Earlier this month Argentina signed a memorandum of understanding (MOU) where it agreed to join the Belt & Road Initiative (BRI). Argentina signed on to the BRI program following President Alberto Fernández’s bold announcement during a visit to Russia earlier this month. In this visit, Fernández stressed the need for Argentina to become independent of the US and global institutions like the International Monetary Fund (IMF).
The BRI is China’s most prominent geoeconomic tool where it uses infrastructure investment to forge novel economic and political ties with nations participating in this program.
In signing this MOU, Argentina became the 21st country from Latin America and the Caribbean to join the BRI fold.
The BRI was rolled out in 2013 and made inroads into Latin America and Caribbean in 2017 when Panama became the first country to join the initiative.
Curiously, Panama made this move five months after it broke diplomatic ties with Taiwan and adopted a “One-China” policy. China views Taiwan as a rogue province and has expressed steadfast support reunifying the island with the mainland, even if it means using military force should Taiwan formally declare its independence.
Trade between China and Latin America has been on an upward trend over the past decade. In the year of 2021, trade value between the two blocs reached $450 billion. Before the Wuhan virus pandemic struck, trade between Argentina and China roughly totaled $16 billion on an annual basis in recent years.
In light of this new geo-economic development, Florida Republican Congressman Matt Gaetz declared that “Argentina has latched itself to the Chinese Communist Party.”
“While the Biden administration, the media and many in Congress are beating the drums of war for Ukraine, there is a far more significant threat to our nation accelerating rapidly close to home,” the Florida Congressman added.
“China is a rising power. Russia is a declining power. Let us sharpen our focus so that we do not join them [the Russians] in that eventual fate,” Gaetz said in his concluding remark.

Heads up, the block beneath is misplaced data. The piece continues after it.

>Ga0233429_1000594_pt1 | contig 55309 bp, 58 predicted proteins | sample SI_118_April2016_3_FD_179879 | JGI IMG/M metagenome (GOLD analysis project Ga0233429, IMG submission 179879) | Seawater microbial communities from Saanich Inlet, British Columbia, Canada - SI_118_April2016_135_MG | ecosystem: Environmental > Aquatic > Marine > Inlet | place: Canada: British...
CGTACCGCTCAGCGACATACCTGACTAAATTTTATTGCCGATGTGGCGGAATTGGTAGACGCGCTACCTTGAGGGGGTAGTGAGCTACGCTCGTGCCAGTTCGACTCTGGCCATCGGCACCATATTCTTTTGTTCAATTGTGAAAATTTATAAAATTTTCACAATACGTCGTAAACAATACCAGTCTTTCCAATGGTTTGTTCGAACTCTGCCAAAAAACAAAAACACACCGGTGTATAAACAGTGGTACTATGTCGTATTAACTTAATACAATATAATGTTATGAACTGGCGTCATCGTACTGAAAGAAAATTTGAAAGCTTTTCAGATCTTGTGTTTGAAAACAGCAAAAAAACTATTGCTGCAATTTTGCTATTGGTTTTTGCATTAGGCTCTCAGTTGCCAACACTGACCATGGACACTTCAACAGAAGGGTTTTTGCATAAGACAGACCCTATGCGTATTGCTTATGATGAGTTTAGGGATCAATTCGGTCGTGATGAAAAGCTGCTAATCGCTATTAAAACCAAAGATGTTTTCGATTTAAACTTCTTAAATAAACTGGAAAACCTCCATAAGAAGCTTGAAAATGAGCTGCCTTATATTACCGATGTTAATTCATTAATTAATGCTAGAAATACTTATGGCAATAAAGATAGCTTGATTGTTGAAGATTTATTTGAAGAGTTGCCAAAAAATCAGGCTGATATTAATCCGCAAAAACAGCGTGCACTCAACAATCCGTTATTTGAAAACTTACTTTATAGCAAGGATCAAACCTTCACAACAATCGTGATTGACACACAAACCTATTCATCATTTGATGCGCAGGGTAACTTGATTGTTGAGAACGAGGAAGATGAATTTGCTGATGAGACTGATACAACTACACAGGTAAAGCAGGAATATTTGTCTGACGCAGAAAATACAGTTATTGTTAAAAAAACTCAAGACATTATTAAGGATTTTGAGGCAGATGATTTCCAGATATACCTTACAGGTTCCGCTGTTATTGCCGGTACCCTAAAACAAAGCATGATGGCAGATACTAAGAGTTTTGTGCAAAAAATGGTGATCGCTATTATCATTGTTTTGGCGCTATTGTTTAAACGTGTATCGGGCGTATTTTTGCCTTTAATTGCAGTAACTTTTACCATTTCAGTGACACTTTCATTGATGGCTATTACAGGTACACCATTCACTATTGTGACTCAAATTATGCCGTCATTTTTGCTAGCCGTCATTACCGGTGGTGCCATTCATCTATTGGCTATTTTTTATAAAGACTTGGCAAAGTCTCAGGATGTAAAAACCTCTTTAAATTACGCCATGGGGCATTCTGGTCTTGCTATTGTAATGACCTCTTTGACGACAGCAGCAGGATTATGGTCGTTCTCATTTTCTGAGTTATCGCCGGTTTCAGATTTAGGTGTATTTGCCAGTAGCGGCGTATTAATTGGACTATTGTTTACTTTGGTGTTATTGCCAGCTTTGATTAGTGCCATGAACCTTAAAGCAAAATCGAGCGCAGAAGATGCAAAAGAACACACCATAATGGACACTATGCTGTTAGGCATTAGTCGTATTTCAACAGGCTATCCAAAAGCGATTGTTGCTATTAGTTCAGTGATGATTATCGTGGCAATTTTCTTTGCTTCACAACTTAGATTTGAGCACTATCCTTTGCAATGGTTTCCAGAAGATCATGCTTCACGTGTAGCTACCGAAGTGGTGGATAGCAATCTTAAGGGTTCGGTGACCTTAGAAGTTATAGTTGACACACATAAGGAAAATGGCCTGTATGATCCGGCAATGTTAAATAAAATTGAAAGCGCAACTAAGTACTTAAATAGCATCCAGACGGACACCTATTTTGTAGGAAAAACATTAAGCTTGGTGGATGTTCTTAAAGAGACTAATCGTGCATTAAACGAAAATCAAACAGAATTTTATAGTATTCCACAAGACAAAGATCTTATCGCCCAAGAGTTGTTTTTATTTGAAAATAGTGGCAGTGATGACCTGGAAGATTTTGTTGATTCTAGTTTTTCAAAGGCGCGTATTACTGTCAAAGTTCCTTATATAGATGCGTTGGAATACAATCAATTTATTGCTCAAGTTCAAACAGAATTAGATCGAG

China’s latest move to bolster economic ties with Argentina will likely provoke similar statements of concern from elected officials.
There are already whispers in the hall that the Espacio Lejano space station located in Loncopué Department, Neuquén Province, Argentina has a dual use military function. It remains to be seen how Chinese-Argentina relations pan out in the future.
China has already made decent economic and diplomatic gains in Latin America and used its influence to gain legitimacy on the world stage. For example, it has gotten countries such as Nicaragua to recently adopt the One-China policy with regards to the question of Taiwanese independence.
China’s growing presence in Latin America is perhaps a natural response to the US’s outsized presence in the Asia-Pacific. With US military forces parked in countries like Australia, Japan, the Philippines, Singapore, and South Korea, China is effectively encircled. As a result, it will try to respond against the US in kind by increasing its economic, and potentially military, presence in the Western Hemisphere — the US’s historic geopolitical backyard.
This is realism 101. Countries have spheres of influence and they go to great lengths to secure them. China is no different.
The US will need to rethink its current foreign policy of policing the whole globe and consider a more reasonable policy of retrenchment. That would involve it going back to its roots of using the Monroe Doctrine to delineate its red lines and other activities that it will not tolerate from other external actors. However, this will require the US to give up on its imperialist project — something that the American ruling class will likely never consider. The temptation to make the entire globe an American sphere of influence is too strong of a temptation for these people.